“What is happening? Why? And is it a problem?” The documentary Inequality for All opens with former secretary of labor under Bill Clinton and current professor at UC Berkeley Robert Reich posing these three questions to his students that attack the core of the one of the most polarizing issues in America today: income inequality.
Last Thursday evening in the Lick Wilmerding theater, the documentary Inequality for All was screened as part of a nation-wide viewing in honor of the release of the film. Over 700 different locations throughout the country held viewing parties, the goal being to spark a massive discussion of the movie all across the US and inspire viewers to take action.
Using the three questions, Reich begins to unravel the sources of the income gap, starting with what he calls “the suspension bridge graph.” This shows the percent of wealth concentrated at the top tier of wage earners (CEO’s, etc). Since 1913, when the income tax was first instituted, there have been two huge peak years of wealth concentration, 1928 and 2007. He points out that a substantial financial crash ensued following both of those peak years. Coincidence? Reich thinks not.
Reich argues that one of the reasons for these financial collapses was the wages of working class Americans during those periods. Companies were able to keep wages low, but productivity growing. That sounds great, but what Reich points out is that if middle class wages are too low, people cannot afford to buy the products these companies are selling. Companies then have to downsize, causing tax revenues to decrease. This leads to a shortage of money in the government, meaning the government has to cut programs and spending, usually on education. With less people getting an education because of the shallow funding, more workers go unemployed. Deficits increase, which means companies have to cut wages again, and the vicious cycle repeats itself.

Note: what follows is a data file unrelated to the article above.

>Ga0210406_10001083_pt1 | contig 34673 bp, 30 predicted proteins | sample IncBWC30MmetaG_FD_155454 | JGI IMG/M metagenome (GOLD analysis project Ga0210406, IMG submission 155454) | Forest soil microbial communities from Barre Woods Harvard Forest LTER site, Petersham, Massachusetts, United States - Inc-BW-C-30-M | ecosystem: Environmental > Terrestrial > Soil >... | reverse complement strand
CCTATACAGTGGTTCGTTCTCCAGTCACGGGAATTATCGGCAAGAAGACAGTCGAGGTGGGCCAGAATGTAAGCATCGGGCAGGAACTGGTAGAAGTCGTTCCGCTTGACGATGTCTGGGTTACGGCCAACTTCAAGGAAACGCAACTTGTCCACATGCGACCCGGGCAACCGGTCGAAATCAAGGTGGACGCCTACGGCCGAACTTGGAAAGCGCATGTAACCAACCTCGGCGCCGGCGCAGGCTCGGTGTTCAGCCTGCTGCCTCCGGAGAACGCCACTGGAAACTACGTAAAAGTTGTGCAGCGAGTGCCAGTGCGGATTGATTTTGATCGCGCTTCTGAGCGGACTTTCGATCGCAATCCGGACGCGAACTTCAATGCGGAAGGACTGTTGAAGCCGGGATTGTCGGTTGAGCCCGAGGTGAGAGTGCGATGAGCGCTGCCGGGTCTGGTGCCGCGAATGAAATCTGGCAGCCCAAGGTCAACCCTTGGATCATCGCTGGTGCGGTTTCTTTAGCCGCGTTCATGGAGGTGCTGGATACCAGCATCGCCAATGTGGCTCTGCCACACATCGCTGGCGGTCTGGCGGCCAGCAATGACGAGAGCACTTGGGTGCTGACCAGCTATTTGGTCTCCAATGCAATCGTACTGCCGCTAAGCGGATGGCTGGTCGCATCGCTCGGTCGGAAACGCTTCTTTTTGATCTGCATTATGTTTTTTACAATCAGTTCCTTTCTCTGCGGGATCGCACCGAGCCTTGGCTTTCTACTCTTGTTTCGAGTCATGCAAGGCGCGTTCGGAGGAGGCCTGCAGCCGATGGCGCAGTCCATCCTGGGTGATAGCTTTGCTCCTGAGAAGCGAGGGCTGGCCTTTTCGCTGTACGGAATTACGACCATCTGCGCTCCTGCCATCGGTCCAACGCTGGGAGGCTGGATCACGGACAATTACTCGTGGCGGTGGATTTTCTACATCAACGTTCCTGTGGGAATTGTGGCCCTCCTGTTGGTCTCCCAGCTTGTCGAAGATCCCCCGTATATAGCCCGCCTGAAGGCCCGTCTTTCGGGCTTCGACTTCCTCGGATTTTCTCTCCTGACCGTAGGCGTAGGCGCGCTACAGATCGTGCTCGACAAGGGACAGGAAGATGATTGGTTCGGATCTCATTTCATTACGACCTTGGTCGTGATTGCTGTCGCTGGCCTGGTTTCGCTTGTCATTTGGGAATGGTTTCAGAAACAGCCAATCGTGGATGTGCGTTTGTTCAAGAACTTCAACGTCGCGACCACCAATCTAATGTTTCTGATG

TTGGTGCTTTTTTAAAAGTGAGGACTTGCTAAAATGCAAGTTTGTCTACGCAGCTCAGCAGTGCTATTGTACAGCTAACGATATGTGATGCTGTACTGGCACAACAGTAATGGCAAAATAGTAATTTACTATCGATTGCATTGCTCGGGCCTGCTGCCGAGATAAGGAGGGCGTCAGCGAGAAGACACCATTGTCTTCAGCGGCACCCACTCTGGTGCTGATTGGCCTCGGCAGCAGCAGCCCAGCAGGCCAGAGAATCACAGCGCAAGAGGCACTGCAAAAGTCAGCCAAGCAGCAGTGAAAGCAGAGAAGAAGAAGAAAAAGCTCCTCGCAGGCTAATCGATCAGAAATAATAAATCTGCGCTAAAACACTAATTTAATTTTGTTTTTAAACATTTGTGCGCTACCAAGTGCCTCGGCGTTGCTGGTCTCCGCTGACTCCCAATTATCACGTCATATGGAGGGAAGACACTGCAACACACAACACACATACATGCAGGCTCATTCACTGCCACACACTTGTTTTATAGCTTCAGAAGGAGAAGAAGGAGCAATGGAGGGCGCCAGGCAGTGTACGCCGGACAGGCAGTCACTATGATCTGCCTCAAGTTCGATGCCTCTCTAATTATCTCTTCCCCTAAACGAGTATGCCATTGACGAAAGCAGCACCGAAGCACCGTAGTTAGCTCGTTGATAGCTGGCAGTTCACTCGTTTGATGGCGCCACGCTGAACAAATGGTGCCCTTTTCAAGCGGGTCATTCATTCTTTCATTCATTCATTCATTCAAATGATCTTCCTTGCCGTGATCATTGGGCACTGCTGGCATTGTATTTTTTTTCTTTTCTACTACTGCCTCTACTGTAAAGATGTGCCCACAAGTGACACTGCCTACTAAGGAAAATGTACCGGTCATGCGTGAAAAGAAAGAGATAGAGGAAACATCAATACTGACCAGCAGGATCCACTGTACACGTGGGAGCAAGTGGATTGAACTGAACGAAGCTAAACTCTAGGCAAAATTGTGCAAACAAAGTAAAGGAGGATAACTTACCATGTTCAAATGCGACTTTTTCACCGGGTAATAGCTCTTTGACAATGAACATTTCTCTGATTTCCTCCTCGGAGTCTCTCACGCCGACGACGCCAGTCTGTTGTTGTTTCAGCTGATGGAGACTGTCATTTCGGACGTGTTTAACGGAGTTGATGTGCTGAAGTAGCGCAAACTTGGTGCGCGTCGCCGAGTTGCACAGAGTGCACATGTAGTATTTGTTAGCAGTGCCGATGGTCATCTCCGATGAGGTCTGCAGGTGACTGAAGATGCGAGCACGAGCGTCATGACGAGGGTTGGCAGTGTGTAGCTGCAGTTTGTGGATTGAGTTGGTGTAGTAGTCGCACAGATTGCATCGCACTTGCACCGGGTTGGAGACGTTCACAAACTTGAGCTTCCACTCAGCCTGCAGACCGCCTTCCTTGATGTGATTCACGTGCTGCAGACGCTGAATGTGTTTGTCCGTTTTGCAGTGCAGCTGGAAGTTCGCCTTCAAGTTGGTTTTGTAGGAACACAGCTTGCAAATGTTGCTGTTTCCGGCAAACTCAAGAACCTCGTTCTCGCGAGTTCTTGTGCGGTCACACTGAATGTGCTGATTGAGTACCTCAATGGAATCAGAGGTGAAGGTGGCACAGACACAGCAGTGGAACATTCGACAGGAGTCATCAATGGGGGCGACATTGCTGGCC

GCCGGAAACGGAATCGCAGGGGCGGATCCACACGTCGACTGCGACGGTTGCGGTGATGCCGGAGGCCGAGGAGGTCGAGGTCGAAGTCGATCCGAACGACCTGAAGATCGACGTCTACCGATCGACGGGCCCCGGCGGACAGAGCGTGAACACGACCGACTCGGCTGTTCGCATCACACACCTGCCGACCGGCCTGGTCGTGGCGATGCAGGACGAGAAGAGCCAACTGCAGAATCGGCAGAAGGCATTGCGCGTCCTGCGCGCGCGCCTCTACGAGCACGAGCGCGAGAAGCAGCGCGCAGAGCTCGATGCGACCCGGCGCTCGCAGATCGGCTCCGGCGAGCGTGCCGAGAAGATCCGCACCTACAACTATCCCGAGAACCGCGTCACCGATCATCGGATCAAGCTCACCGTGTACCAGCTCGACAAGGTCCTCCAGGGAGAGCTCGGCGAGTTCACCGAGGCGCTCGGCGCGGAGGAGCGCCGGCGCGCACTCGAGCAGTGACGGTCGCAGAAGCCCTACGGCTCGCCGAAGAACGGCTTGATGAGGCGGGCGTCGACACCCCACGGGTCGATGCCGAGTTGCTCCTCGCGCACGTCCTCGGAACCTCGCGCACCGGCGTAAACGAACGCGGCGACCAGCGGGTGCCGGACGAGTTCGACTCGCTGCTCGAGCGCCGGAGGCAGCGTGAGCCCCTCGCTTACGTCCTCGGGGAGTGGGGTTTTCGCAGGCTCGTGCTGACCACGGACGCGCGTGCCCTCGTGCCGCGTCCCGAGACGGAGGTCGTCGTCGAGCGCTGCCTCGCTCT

He prefaces his findings by saying: “Some inequality is inevitable. If people are going to have proper incentives to be productive to work hard, to be inventive—that’s the essence of capitalism and capitalism does do a lot of good things.” But he notes”: “The question is not inequality per say, the question is, when does inequality become a problem.